GoDaddy CEO: Elephant hunts help the locals

Elephant possess brains that are bigger than any other land animal. What's more, the cortex of an elephant brain has <a href="http://en.wikipedia.org/wiki/Elephant_intelligence">as many neurons as a human brain.</a> Like humans, elephants must learn about their environment and their ability to learn behavior is formidable. They also also display remarkable self awareness - to the point where they can recognize themselves in mirrors. </p><p> The latest surprise about elephants came just this week, when scientists <a href="http://www.cbsnews.com/stories/2011/03/07/scitech/main20040321.shtml?tag=mncol;lst;1 ">discovered</a> that elephants successfully performed during an experiment commonly used with primates to test their understanding of cooperation. In this particular test, the elephants had to coordinate their efforts so that each could get a bucket of corn. They passed with flying colors. </p><p>"In the wild, elephants are known for remarkable displays of helping, empathy and compassion," Joshua Plotnik, a comparative psychologist at the University of Cambridge in England and head of elephant research for the Golden Triangle Asian Elephant Foundation in Chiang Saen, Thailand, said. "They are a very social animal, so this demonstration of complex cooperation fits well with what we know about their natural lives." CBS/Getty Images

Over the years, GoDaddy has reveled in the controversy generated by its racy Super Bowl ads, which have generated a level of buzz other Internet domain-hosting companies would kill for.

Not this time.

On Thursday, Bob Parsons, the company's chief executive, came under sharp criticism after videos of him hunting big game in Zimbabwe went viral. One clip shows Parsons on vacation this year bagging an elephant (warning: the video is graphic.) An earlier video from 2009 shows him in pursuit of a leopard that ultimately gets shot dead.

For whatever reason, the videos - which were posted publicly for the last three years - only this week began attracting much attention. They also sparked a call by PETA to boycott GoDaddy until Parsons agrees to abandon the annual hunts.

The animal rights organization sent Parsons an email presenting him with the group's first-ever "Scummiest CEO of the Year Award." If they make good on sending the certificate, however, Parsons said he plans on framing the award in his office.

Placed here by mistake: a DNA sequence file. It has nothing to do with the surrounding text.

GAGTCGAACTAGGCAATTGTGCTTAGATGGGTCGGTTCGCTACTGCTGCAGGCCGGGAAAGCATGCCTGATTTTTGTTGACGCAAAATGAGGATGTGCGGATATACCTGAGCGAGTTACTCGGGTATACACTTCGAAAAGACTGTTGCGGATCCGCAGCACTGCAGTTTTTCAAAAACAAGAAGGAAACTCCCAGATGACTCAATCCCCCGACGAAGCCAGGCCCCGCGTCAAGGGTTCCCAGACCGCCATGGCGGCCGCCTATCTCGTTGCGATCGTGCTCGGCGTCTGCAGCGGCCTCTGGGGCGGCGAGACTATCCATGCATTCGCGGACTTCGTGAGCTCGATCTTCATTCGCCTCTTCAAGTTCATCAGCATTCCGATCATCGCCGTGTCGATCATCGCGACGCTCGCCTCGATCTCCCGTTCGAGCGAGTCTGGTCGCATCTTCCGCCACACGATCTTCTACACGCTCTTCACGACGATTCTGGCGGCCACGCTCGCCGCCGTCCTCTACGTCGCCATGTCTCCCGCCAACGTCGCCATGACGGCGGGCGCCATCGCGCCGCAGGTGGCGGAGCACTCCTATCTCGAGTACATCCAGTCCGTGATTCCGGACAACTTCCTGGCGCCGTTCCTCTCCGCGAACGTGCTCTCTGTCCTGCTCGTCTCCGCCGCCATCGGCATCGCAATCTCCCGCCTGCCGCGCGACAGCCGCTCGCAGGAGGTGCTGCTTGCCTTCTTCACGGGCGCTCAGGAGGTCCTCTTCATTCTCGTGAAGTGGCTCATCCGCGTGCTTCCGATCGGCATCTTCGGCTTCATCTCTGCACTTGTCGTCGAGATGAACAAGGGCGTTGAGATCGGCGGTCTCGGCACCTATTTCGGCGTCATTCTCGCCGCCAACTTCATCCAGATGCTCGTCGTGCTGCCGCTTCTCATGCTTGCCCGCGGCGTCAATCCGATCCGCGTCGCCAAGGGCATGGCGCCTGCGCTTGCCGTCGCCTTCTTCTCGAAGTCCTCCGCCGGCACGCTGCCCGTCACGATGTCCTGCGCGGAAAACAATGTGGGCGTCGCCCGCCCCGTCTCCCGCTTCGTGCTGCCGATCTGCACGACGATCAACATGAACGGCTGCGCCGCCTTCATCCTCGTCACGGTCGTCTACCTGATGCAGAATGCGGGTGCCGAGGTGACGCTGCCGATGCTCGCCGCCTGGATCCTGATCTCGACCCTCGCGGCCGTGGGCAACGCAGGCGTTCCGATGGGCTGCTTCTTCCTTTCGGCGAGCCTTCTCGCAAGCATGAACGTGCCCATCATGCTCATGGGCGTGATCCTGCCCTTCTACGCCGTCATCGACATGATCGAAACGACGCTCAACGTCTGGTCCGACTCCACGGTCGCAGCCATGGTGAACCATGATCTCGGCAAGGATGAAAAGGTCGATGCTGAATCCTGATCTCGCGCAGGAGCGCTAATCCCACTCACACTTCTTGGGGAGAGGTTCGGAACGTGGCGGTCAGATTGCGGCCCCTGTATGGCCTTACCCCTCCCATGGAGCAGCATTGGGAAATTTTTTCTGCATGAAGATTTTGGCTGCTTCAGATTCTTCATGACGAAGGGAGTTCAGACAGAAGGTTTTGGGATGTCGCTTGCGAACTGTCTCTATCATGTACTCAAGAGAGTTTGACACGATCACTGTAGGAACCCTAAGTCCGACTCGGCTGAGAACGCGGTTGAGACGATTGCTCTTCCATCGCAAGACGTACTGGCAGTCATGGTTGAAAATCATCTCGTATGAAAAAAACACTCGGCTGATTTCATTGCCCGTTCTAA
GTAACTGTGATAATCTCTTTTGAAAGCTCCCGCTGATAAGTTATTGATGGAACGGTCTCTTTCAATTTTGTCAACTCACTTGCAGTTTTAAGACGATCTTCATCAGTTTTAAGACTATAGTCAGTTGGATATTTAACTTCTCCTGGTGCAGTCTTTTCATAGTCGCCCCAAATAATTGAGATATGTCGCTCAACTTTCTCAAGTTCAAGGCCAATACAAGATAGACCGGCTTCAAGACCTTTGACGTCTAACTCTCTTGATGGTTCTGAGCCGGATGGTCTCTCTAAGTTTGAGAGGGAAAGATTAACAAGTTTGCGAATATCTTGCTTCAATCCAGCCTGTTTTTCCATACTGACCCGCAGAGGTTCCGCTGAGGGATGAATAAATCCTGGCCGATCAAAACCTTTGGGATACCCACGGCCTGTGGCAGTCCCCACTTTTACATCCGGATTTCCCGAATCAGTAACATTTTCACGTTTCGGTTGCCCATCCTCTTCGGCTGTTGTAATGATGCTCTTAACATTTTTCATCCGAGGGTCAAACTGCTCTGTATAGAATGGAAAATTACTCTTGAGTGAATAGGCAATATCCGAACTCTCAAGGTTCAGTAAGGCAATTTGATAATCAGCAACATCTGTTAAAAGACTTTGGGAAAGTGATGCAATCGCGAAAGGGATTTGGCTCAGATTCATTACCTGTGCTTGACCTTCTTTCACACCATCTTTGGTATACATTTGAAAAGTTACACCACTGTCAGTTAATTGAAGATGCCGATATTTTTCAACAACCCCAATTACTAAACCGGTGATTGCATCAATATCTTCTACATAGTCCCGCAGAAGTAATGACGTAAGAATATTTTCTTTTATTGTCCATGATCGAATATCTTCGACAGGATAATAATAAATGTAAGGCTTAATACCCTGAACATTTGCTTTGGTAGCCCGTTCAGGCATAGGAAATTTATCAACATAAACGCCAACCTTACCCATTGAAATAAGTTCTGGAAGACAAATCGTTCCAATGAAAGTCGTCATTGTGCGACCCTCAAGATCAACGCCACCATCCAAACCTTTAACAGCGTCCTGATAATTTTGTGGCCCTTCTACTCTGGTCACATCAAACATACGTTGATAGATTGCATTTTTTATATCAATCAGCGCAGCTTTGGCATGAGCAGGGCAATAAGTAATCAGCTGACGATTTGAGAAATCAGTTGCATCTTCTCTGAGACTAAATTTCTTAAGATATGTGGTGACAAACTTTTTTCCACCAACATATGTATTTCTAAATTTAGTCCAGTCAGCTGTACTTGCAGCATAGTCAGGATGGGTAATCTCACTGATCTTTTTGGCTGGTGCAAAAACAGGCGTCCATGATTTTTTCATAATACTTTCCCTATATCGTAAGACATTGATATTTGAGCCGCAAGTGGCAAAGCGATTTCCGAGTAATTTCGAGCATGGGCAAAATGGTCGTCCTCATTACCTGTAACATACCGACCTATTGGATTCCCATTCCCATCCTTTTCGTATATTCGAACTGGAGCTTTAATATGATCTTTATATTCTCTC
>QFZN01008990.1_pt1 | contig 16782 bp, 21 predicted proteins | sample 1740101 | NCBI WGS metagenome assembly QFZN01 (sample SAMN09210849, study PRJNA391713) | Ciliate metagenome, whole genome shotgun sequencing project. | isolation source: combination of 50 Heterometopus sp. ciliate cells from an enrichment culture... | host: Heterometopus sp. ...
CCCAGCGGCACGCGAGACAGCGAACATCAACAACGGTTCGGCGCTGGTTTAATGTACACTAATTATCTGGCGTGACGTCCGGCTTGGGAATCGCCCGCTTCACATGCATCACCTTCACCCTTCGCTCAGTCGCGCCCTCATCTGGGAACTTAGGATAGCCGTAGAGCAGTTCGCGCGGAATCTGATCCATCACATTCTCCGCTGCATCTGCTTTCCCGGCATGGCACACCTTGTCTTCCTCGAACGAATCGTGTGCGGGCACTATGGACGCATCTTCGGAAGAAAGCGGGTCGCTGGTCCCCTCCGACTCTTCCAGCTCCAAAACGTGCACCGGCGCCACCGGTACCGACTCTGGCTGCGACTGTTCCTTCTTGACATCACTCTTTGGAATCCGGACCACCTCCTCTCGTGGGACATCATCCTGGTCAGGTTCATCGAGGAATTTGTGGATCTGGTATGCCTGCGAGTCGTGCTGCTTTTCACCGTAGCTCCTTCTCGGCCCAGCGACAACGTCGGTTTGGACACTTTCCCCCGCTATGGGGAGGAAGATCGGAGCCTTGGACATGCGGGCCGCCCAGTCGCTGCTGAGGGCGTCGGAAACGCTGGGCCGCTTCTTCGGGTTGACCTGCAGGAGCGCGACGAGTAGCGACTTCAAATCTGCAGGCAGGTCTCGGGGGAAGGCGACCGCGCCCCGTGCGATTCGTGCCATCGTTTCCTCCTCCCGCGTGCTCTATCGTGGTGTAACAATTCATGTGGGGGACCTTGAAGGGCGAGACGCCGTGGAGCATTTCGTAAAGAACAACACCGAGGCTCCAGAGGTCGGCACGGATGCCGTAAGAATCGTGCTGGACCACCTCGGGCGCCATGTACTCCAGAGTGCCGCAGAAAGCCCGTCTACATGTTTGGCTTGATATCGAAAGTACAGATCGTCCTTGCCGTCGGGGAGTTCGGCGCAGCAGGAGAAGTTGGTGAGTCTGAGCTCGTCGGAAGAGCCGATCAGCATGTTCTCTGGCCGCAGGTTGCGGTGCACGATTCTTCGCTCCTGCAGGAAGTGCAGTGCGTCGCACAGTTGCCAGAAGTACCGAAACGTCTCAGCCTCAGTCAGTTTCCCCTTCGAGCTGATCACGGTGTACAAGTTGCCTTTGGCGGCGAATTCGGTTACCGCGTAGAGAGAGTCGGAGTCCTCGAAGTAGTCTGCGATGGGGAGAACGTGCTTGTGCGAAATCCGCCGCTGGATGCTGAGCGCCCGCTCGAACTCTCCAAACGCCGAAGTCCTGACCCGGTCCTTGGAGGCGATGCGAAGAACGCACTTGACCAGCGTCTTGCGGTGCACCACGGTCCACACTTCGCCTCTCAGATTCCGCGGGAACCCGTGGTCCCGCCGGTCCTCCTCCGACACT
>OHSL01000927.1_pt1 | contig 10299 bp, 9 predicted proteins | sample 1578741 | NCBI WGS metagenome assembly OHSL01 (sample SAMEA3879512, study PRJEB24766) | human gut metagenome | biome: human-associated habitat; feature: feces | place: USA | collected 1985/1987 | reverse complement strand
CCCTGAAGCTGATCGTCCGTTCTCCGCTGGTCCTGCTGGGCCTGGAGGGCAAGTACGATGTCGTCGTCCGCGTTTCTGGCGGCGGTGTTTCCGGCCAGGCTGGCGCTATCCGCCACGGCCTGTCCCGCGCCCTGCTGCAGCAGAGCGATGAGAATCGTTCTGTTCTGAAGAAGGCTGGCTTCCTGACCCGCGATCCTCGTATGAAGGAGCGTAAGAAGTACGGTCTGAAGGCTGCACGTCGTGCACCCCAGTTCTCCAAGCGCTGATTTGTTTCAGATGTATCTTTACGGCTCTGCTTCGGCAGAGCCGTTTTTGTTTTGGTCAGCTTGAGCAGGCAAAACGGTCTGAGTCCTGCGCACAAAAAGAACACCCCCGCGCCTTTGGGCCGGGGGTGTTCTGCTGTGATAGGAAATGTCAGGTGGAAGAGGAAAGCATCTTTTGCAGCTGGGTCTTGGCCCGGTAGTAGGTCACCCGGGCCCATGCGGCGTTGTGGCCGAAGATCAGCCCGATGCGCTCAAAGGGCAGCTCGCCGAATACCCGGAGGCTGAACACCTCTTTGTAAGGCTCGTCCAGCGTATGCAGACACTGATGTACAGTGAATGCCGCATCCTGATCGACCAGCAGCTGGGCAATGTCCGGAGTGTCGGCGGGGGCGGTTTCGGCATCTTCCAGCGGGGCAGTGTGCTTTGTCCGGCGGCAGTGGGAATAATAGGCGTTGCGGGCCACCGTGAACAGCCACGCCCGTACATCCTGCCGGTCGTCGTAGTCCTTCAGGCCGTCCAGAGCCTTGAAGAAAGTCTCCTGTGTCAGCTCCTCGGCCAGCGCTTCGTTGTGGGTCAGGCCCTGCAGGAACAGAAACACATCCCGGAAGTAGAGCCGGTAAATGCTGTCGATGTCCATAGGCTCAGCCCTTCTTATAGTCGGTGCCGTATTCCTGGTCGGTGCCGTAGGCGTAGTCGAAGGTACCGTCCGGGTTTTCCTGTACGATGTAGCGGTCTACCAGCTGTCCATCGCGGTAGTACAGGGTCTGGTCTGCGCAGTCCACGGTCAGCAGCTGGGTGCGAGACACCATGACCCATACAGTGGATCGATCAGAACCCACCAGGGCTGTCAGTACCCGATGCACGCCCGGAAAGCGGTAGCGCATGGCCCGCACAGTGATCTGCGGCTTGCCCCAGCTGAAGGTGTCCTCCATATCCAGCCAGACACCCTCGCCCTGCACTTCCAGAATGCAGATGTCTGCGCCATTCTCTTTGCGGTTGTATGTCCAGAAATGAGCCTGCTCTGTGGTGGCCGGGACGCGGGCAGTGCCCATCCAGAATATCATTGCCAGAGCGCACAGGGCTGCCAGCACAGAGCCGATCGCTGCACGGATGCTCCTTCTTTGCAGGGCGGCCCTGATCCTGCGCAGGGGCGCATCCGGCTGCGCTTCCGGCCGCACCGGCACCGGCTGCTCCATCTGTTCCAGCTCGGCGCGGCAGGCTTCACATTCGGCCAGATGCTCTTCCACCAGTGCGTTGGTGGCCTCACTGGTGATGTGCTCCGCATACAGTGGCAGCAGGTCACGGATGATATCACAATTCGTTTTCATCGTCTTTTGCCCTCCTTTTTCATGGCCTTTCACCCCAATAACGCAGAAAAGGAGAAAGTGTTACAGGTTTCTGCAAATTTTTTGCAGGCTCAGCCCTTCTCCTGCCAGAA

"I couldn't be any better," he told CBSNews.com in an interview. "The blowback - you've got to look at who it's coming from: a small but very, very vocal group that moves in unison, inspired by PETA. Very few of them are our customers."

One former customer is PETA, which said it canceled its account with GoDaddy in protest. Tracy Reiman, PETA's executive vice president, accused Parsons of acting like the "Great White Hope" for African villagers. She challenged Parsons' claim that shooting elephants was the right way to manage local herd populations and said there were non-lethal methods that have proven effective at deterring elephants from destroying crops.

But Parsons brushed aside the criticism as misinformed.

"I think that most people when they see this video will understand what's happening," he continued. These people are on the brink of starvation; they need their crops and need to eat. Elephants are not endangered and probably there are too many of them. A lot of people are up in arms about this. Their hearts are in the right place but they don't understand the situation. If they'd go on one of my trips to Zimbabwe, they'd understand."

Parsons, who has proven deft at knowing how far to push the envelope with GoDaddy advertisements, said he does not expect the furor over his elephant hunts to negatively impact the company's brand.

"I expect sales will go up," he said. "The reason is that first of all, the average American is a very good individual who understands that people need to eat. They know there is a circle of life and they don't much care for political correctness. When they see this, people who are not familiar with GoDaddy will check us out. It'll be a good thing."

"People over there have a problem with problem elephants. They try to drive them out by beating drums, lighting fires, cracking whips but the elephants have learned to ignore them. The way to deal with it is with a few guys like me, who go through that and deal with it on behalf of these people," he said. Parsons added that the hunts were designed to help control the population and were targeted at male, or bull elephants.

"The bulls stay separate from the herd. So when you shoot the bull, it has no impact on social structure - and people get to eat," he said. "You talk about appreciative! When I go (to Zimbabwe) they can't thank me enough and they greet me with open arms."

He said he no longer plans to pursue leopards since it requires too much time and that would take away from the elephant hunts.

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